Zhuge Bagua is an ancient village in Zhejiang Province in the eastern part of China. It has a history that dates back to the Qing and Ming Dynasties. The locals call it “Zhugecun.” History has it that the village’s name comes from the last name Zhuge which was widespread in two dynasties. Most of the residents here claim to be descendants of Zhuge Liang, a 3rd-century Chinese military strategist, and noble statesman.
I arrived at Zhuge early evening and I didn’t want to explore it right away because, you know, I might get lost in the dark alleys. I stayed in a hotel that was along the main road in the newer part of the town. However, the receptionist assured me that the ancient village was just behind the hotel and it can be seen from my bedroom windows. Well, it was not 100% true. Yes, the village was just behind (according to the map) me but I didn’t see it from my window. There was no shortcut trail from the back of the hotel to the old village. Fortunately, it was just a 10-15 minutes walk from where I was.
Morning at Zhuge Bagua
The next day, I woke up early. And true enough, the village was just a short walking distance from the hotel. There’s always something in the air when you’re walking in ancient villages anywhere in the world. A morning stroll gave me a sense of traveling back in time.
Although the hotel receptionist handed me a photocopied black and white map of places to see, I didn’t really use it much. I was just following my gut and where my feet would lead me.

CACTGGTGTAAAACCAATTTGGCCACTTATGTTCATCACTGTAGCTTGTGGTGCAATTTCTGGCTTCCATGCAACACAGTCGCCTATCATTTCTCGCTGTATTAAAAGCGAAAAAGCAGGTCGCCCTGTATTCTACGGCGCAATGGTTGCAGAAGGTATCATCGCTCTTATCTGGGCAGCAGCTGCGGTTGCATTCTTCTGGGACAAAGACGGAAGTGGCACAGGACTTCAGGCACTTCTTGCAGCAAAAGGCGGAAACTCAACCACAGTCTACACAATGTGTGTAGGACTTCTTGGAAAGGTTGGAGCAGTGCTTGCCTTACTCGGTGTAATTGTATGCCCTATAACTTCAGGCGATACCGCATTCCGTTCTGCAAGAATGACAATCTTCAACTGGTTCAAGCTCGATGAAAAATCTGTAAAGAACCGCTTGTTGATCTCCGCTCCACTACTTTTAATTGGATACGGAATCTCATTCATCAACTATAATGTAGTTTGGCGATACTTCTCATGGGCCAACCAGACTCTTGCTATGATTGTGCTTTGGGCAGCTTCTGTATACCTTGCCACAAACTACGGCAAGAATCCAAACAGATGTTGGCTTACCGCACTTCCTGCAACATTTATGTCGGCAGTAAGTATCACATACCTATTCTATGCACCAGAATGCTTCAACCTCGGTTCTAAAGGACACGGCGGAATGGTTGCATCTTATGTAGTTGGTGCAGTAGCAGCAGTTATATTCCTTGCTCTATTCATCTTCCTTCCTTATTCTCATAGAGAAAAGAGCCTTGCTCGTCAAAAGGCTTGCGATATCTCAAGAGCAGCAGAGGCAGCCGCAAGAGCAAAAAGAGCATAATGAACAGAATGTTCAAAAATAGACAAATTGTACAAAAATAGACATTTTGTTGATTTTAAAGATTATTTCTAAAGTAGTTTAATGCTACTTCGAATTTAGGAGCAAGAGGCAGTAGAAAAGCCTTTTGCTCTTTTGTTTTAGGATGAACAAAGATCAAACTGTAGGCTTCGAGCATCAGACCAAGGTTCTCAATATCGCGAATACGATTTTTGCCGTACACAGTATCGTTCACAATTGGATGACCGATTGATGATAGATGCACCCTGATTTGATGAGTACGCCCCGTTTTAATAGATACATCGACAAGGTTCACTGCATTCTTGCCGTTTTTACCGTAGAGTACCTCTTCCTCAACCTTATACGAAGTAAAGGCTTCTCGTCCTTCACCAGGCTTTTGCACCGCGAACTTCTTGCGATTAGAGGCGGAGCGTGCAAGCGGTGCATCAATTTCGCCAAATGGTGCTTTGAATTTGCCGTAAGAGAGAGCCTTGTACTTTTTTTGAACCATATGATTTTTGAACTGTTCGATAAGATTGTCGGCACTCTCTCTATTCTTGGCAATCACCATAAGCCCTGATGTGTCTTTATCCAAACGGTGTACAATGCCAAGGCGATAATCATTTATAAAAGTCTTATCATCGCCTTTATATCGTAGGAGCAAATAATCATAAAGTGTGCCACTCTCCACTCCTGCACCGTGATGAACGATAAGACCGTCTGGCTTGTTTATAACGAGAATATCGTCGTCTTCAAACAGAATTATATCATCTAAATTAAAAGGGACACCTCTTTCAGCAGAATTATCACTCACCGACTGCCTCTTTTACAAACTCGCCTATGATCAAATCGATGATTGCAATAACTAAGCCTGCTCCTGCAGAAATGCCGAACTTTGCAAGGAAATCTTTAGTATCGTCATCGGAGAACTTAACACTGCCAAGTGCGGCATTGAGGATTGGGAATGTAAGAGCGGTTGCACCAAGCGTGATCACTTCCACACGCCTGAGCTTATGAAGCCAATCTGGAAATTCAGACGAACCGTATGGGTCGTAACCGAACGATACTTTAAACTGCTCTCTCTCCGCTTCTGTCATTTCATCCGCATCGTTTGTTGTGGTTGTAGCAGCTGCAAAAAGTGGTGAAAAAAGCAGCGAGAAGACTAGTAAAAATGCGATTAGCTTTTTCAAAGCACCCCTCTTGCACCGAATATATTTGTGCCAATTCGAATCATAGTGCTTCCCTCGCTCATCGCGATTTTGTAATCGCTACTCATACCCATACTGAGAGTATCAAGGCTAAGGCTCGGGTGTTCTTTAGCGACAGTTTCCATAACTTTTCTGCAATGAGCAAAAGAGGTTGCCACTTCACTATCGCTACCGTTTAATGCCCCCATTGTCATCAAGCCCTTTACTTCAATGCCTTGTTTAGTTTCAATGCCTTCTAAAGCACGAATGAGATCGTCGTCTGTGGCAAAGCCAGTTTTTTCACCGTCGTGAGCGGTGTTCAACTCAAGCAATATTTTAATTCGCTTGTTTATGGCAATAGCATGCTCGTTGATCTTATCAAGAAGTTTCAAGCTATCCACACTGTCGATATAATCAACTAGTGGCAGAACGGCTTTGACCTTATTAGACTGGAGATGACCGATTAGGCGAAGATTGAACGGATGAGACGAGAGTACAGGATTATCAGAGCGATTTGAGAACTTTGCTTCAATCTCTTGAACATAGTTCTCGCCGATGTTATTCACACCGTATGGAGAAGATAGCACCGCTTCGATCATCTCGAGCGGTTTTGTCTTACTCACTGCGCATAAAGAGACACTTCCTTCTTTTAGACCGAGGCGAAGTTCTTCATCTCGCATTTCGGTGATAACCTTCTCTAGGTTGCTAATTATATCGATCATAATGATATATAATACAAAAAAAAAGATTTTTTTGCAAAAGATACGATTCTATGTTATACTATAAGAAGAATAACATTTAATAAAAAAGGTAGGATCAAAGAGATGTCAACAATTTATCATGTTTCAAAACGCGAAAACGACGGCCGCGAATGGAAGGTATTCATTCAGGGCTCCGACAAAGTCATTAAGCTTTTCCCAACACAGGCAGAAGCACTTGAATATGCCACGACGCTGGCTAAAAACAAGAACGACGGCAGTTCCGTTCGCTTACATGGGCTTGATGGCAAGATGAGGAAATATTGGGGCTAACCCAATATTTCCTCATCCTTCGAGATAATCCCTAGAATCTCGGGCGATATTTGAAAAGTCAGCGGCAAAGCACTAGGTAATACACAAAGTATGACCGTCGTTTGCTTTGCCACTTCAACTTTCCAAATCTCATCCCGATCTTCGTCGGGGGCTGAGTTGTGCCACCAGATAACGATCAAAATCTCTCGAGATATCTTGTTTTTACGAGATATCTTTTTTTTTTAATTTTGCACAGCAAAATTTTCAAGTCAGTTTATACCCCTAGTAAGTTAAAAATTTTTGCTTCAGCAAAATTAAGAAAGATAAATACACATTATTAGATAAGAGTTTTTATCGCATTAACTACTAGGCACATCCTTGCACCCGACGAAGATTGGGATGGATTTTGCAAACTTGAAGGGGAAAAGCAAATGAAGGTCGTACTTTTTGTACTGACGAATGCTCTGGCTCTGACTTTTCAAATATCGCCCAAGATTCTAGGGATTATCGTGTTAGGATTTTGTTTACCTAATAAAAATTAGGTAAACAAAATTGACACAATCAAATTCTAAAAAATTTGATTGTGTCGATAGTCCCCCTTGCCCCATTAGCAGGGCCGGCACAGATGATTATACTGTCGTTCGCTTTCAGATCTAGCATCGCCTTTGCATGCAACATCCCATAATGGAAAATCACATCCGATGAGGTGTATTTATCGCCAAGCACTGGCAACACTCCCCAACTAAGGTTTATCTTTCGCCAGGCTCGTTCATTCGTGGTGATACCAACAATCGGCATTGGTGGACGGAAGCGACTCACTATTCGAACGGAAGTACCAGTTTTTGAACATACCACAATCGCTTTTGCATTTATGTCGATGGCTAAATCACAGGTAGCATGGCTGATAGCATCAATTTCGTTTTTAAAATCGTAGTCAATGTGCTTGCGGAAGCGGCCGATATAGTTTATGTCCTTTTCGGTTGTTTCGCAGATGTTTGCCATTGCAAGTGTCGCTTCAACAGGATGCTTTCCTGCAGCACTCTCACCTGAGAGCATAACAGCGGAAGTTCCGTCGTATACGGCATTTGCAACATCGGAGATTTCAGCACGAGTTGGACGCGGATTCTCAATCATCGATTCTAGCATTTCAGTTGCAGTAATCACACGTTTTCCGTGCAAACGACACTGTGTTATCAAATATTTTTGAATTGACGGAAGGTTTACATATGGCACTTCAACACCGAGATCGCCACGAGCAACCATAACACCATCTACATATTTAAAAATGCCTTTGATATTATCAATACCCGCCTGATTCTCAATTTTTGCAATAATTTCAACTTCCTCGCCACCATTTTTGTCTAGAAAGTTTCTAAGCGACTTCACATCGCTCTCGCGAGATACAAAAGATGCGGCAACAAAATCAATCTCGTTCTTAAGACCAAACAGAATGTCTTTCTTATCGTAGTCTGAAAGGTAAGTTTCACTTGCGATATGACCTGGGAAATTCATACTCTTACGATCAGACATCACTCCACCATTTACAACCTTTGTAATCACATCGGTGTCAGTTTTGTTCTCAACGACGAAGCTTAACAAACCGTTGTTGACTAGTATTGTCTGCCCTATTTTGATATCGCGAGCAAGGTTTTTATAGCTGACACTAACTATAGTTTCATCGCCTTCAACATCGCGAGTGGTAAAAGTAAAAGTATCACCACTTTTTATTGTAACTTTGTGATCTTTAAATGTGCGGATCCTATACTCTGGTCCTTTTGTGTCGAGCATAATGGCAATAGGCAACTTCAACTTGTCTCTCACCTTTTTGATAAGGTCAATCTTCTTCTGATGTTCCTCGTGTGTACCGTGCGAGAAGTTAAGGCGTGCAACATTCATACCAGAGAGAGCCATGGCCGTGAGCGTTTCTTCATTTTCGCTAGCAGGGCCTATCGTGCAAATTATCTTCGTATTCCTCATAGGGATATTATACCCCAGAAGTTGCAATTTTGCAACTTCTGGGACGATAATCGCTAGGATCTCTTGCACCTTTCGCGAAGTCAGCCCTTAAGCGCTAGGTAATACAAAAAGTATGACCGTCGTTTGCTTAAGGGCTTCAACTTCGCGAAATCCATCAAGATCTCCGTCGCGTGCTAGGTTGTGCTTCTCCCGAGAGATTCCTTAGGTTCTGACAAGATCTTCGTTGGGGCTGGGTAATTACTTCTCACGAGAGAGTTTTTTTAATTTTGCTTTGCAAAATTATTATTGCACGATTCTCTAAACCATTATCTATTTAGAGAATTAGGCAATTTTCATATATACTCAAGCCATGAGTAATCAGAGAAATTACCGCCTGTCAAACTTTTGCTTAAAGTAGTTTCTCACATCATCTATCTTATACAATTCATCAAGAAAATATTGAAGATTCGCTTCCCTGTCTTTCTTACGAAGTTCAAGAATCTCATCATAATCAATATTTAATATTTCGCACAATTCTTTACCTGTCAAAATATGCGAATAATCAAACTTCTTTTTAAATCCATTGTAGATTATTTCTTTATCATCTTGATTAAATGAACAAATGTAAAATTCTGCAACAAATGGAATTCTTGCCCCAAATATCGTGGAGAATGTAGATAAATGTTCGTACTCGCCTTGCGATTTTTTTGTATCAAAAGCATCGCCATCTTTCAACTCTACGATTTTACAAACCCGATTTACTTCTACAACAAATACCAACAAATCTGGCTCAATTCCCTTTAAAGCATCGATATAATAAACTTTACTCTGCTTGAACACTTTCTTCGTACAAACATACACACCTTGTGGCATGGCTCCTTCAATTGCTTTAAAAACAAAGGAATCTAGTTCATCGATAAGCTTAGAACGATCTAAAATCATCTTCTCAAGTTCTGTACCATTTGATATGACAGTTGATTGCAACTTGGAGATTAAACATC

One thing that was clear to me was the similar architectural styles of houses. It was conspicuous.
Bathed in white and with wide walls interrupted with small windows, nothing much can be seen from outside.
If you go closer and look up, the structural elements and designs of a typical Chinese architecture are very much evident on its eaves. The detailed wood carvings are delightful to see. And oh, the doors are as interesting as the village itself.
The village, according to history, is based on Eight Trigrams, a mathematical pattern. People believe that a village designed like this was the first of its kind in China.
The heart of the village is the pond where the calm water reflects the historic houses surrounding it.
Unfortunately, the pond is kinda dark and murky. The village people use it for everything.
They use it to wash everything – from dirty laundry to vegetables and other food. And I even saw someone taking a bath there.
That was a sad sight for me. I didn’t see any floating waste but I still couldn’t imagine how polluted the water was.
Beyond the pond, Zhuge Bagua village is surrounded by eight hills. And I would recommend you to explore beyond the heart of the village.
Walking in ancient alleyways was such a great experience for me as I’ve got to meet and pass old residents doing their morning routines quietly.
The best part of visiting this ancient village (pre-pandemic) was that there were no annoying tourists around. It’s one of those ancient villages in China that almost no one talks about.
Directions to Zhuge Village
From Hangzhou, you can take a bus from South Bus Station to Lanxi City. It takes about 3 hours. When you arrive, take a taxi to your hotel.
If you are departing from Jinhua, there’s a bus every hour from the bus station to Lanxi City. It takes an hour and a half. Do not expect an air-conditioned coach. I was on a bus that was full and the seats were torn that the foam came out of it.
Where to stay